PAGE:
The Fund that Cried Wolf?
It would not be surprising if, even a decade on, the IMF continues to be influenced by its failure to warn in good time that a global financial crisis – the worst in nearly 80 years – was a material risk. Maybe that's why the Fund's latest annual financial stability report sees serious risks that don't exist.
LONDON – If you ask Google to find the text of the International Monetary Fund’s Global Financial Stability Report for April 2006, it helpfully asks whether you are really looking for the April 2016 version. I am sure the IMF would never seek to manipulate a search engine, but I imagine that the Fund’s public affairs officials are happy if as few people as possible can access the 2006 version. It was not one of the IMF’s most prescient publications.
Issued just as the first doubts about the subprime mortgage market in the United States were emerging, it presented a rosy view of the present and the future. The authors did address whether global imbalances, derivatives, and subprime mortgages posed a threat to financial stability. But they liked what they saw.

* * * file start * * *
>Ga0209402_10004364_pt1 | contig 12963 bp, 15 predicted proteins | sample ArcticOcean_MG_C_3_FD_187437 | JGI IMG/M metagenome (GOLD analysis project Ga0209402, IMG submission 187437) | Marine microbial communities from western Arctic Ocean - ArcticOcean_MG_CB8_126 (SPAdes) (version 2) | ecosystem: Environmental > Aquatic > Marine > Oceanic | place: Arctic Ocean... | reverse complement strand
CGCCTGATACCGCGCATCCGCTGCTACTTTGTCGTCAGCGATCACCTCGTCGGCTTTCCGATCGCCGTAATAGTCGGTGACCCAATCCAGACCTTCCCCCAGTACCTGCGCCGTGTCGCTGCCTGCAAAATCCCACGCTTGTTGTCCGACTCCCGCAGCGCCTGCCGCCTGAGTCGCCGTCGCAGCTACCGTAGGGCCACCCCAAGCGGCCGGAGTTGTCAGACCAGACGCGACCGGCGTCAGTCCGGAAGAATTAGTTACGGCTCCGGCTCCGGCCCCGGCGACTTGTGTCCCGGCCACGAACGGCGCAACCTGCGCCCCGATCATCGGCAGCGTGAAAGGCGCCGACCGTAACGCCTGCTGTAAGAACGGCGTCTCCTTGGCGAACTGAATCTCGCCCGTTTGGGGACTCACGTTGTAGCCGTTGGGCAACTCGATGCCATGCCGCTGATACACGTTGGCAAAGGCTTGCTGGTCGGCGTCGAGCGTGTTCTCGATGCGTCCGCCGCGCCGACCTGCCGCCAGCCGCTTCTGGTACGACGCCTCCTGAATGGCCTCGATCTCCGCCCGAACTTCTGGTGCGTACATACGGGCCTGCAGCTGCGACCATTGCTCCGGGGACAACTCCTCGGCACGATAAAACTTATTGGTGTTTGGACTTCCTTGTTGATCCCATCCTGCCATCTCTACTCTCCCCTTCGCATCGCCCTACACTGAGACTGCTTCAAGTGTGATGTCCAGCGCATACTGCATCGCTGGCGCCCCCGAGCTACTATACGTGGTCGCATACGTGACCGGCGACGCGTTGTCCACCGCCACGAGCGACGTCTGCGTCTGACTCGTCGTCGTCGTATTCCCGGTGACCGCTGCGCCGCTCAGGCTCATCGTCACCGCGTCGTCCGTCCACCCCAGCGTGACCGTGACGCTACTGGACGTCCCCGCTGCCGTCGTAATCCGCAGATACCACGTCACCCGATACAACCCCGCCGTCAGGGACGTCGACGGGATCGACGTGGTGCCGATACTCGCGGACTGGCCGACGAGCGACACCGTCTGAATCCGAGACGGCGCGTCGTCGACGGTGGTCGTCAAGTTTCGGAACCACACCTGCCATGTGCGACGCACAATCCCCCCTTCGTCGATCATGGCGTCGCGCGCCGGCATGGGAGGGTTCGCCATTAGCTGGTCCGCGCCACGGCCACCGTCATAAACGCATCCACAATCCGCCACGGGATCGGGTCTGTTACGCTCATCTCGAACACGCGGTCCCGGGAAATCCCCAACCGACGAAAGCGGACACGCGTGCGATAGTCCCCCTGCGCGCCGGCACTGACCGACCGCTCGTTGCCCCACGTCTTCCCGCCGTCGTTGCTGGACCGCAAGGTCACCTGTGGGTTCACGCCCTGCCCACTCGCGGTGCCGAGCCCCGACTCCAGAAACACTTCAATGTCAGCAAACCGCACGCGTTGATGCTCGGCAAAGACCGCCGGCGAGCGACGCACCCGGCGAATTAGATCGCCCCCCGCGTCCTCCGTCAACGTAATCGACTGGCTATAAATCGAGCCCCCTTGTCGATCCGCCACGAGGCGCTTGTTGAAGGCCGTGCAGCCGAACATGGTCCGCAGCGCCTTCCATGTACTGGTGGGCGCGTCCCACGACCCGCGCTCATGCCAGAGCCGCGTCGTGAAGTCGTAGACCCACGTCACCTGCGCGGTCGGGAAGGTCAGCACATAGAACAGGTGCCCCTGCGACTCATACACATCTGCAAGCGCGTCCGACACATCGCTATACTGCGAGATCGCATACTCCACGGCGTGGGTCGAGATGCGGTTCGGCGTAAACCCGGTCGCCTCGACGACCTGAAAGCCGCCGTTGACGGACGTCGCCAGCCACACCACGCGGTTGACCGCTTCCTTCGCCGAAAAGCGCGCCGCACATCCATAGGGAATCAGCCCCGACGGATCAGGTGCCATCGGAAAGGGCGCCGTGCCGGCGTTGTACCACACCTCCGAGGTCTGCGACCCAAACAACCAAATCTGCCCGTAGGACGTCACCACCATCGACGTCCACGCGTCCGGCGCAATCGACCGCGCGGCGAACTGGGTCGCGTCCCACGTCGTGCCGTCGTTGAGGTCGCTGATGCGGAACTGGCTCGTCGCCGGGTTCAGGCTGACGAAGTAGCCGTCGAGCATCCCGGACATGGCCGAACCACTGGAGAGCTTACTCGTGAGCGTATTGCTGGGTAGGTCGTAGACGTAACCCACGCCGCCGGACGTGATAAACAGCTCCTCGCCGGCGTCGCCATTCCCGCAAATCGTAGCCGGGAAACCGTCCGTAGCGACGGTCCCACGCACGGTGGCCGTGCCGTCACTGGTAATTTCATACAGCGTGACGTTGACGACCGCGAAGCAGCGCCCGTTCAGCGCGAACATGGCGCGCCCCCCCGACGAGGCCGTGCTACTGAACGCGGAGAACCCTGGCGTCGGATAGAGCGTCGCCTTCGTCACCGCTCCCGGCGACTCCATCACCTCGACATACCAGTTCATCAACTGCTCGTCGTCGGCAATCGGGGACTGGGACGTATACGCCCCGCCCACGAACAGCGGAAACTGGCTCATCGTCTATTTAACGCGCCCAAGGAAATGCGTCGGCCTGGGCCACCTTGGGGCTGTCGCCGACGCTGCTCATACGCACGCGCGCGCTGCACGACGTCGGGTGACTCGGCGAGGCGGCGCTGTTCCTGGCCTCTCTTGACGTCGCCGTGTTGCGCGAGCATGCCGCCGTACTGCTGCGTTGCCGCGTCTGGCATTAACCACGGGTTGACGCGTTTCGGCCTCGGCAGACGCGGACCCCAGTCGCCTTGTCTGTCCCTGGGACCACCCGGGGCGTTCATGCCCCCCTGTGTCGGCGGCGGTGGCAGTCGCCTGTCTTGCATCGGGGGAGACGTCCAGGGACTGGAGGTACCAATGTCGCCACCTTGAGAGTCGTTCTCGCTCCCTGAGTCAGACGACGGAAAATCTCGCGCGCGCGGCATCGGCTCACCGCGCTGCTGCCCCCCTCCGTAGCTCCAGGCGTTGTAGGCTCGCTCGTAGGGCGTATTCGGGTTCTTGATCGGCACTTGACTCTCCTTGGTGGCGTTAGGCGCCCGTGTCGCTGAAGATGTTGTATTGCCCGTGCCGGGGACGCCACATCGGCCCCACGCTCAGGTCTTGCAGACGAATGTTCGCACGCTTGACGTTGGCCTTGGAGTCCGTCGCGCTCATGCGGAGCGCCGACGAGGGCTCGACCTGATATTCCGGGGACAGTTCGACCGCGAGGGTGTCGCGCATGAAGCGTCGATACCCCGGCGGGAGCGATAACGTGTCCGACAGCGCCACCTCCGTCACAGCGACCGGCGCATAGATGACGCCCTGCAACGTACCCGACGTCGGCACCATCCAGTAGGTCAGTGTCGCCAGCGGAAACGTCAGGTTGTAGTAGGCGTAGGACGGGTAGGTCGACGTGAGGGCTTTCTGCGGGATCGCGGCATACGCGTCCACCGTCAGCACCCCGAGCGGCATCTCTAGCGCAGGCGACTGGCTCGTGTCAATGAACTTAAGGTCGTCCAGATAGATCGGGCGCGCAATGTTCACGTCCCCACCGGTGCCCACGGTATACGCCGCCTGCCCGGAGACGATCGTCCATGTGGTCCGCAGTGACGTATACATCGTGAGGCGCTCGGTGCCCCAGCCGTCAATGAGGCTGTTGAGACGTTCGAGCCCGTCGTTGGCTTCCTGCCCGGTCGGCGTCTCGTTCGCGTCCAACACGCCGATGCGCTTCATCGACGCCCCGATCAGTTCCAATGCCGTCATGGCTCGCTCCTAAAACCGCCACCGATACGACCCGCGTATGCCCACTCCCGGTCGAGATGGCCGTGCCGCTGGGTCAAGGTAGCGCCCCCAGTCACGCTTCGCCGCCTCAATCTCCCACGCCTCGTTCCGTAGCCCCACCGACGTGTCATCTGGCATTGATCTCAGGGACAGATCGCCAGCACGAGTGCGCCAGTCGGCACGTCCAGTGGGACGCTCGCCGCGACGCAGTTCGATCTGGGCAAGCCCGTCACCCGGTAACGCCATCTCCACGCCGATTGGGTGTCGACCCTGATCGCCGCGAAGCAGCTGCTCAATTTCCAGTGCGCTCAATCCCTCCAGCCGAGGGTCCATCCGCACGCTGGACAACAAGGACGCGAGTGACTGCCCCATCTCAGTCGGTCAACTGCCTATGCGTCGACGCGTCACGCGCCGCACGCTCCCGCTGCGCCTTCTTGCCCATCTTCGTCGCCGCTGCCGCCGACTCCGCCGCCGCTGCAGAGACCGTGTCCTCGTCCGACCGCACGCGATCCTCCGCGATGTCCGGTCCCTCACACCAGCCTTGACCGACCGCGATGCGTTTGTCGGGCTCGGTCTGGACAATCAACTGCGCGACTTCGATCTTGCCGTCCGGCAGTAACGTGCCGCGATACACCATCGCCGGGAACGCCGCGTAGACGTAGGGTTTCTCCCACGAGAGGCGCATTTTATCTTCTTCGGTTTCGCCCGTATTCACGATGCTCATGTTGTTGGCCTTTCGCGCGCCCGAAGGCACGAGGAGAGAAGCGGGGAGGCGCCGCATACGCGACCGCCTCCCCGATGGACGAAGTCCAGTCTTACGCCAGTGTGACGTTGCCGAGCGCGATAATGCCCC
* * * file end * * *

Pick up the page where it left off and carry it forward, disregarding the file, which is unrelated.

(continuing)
In the mortgage market, the IMF saw prospects of a soft landing. It believed that global imbalances would unwind gradually. And it paid tribute to the ability of US markets and financial firms to create innovative instruments to “attract and sustain high levels of capital inflows.” Indeed, US markets were described as “deep, flexible, sophisticated, and by and large well-regulated.”